Combustion engineers mounting a last stand against electric propulsion harbor bizarre fantasies. The gasoline guys dream of the diesel's potent torque curves and exemplary thermal efficiency. Diesel devotees yearn for cheaper fuel and relief from expensive injection systems and complex emissions controls.
But what if both camps collaborated on one super engine combining the best of both technologies? You'd get what Hyundai and Delphi call Gasoline Direct-Injection Compression Ignition (GDCI): a gas engine needing no spark plugs.
Engineers have been studying this alternative for more than a decade. GM and Honda both demonstrated cars powered by homogeneous-charge compression-ignition engines running on gasoline. More recently, Hyundai and Delphi advanced the cause by switching to stratified charge (a rich mixture in part of the cylinder) in a 180-hp 1.8-liter four-cylinder using auto ignition from idle to a 4500-rpm redline. When the study moves out of the lab into two test cars later this year, it should be clear whether the combination of diesel efficiency and gasoline convenience is within reach.
Hyundai's experimental engine—equipped with direct injection, variable valve timing, a turbo, a supercharger, and exhaust-gas recirculation—looks fairly normal on the outside. What's weird are pistons with soup bowls cast into their crowns. With no spark plugs in the way, the injectors can squirt fuel into the exact center of each bowl. GDCI achieves auto ignition by heating intake air with carefully controlled amounts of exhaust gas followed by squeezing the dickens out of the mix with a 14.8:1 compression ratio. This high compression-ratio figure is a key enabler to the GDCI engine's operation. Its 14.8:1 ratio is closer to that of VW's 2.0-liter TDI diesel (16.5:1) than it is to Hyundai's production 1.8-liter gas engine (10.3:1).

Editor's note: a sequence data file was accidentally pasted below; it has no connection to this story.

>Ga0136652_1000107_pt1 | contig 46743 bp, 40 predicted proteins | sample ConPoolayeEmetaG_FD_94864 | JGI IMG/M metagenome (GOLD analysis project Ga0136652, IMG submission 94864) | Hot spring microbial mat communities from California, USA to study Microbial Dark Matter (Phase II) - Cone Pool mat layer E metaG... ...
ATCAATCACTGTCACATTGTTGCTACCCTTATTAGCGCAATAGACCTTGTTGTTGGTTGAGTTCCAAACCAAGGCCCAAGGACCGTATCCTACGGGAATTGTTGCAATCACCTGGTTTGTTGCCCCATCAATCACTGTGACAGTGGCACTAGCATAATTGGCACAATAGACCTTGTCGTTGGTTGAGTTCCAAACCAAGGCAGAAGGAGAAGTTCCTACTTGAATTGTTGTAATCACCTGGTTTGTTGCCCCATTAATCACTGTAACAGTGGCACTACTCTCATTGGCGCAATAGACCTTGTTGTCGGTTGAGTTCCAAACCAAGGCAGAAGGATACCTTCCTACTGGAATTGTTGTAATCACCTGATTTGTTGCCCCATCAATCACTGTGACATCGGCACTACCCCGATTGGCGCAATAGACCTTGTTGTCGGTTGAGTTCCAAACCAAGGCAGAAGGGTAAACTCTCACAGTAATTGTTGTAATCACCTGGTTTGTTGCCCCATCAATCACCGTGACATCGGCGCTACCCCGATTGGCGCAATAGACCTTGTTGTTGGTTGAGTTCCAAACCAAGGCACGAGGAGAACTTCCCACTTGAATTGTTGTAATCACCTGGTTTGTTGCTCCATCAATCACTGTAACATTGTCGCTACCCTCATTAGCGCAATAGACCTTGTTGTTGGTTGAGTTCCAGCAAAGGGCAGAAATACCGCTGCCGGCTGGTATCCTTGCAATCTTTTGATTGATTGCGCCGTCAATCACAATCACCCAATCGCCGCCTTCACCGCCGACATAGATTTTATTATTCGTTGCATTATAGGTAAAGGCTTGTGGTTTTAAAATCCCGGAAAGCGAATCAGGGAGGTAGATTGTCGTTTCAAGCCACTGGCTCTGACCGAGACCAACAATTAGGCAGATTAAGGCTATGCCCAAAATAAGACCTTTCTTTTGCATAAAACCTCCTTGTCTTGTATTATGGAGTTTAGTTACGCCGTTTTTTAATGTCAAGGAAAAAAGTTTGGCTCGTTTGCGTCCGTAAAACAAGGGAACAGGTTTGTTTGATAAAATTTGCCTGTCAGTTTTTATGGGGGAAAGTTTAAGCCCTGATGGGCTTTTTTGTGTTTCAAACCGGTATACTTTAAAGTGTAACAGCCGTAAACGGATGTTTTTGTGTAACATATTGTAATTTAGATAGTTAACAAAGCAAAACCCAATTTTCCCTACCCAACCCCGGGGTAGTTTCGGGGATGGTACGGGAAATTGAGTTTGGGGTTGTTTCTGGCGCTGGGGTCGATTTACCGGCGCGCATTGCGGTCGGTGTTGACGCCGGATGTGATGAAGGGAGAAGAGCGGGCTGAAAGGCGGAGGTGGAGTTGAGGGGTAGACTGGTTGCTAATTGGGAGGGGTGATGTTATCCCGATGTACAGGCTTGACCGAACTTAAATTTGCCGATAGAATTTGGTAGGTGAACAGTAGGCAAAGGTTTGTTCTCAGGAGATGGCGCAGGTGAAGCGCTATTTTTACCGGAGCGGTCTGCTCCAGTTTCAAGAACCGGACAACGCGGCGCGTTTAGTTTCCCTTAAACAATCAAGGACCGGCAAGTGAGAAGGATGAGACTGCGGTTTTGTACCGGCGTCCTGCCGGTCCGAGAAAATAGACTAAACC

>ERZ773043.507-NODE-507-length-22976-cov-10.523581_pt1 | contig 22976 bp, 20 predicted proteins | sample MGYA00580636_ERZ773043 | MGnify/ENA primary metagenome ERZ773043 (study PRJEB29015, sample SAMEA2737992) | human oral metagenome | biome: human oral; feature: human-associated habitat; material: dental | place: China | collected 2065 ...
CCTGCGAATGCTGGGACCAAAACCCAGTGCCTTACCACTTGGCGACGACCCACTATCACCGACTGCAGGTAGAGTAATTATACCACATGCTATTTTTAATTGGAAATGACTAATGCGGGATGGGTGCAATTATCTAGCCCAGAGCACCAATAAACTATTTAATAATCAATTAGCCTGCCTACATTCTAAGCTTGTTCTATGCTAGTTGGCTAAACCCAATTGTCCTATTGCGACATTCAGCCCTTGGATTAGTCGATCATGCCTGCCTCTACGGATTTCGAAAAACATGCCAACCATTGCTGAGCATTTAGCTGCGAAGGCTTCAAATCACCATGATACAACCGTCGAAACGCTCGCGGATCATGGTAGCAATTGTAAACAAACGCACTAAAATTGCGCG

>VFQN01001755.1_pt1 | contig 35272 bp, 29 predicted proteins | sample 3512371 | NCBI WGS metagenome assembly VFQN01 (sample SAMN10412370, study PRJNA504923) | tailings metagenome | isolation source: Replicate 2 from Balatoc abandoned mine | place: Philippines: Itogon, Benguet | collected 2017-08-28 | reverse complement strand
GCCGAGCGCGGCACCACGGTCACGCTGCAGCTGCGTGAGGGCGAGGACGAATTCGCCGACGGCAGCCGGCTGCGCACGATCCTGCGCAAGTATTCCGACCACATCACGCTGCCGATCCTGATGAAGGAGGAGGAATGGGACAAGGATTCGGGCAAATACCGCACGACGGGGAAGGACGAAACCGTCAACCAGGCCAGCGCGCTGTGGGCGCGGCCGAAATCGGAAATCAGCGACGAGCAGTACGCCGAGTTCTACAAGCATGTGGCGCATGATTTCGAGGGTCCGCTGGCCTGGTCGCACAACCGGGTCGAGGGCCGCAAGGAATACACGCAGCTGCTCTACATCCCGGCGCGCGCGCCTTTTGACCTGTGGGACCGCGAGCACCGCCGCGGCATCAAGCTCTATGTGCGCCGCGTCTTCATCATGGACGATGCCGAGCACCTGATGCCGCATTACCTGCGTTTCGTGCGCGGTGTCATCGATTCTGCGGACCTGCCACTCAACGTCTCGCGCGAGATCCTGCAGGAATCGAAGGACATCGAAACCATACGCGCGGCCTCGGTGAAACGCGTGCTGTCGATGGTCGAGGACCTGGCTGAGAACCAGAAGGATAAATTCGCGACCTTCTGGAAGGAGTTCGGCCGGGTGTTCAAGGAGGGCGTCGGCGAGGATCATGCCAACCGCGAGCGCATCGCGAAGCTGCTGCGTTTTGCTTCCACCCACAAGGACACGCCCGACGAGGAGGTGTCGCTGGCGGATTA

Injecting a small dose of gas just before top dead center, and the main fuel squirt just after that point, yields cylinder pressures that rise far more gently than those found in any diesel. This improves efficiency, since combustion pressure is working against a descending piston. Lean fuel-air mixtures, minimal heat lost through the cylinder walls, no throttling, and the large expansion ratio (the flip side of compression ratio) deliver fuel efficiency comparable to a diesel, according to Hyundai's GDCI expert, the suitably named Nayan Engineer. (Mark Sellnau served as Delphi's engineering manager on this project.) Best results derive from minimal swirl in the piston bowl. Fuel-injection pressures are in the gasoline-engine range, or only a fifth of what's required in a diesel, yielding major savings in cost, lower parasitic losses, and quieter operation versus diesels. The supercharger delivers intake air at low speeds and loads when there's insufficient exhaust energy to spin the turbo.
Cleaning up what exits the combustion chambers poses no major hassles. The typical diesel bugaboos—particulates and high NOx emissions—are not an issue because of GDCI's low combustion temperatures. The lean mixtures reduce the standard three-way catalyst's effectiveness, a concern addressed by fitting a second oxidation catalyst to diminish carbon-monoxide and hydrocarbon emissions.
It all adds up to a 10-to-15-percent efficiency improvement without switching to a troublesome fuel. Strides like this will keep the internal-combustion engine eligible for stand-alone or hybrid-propulsion duties for decades to come.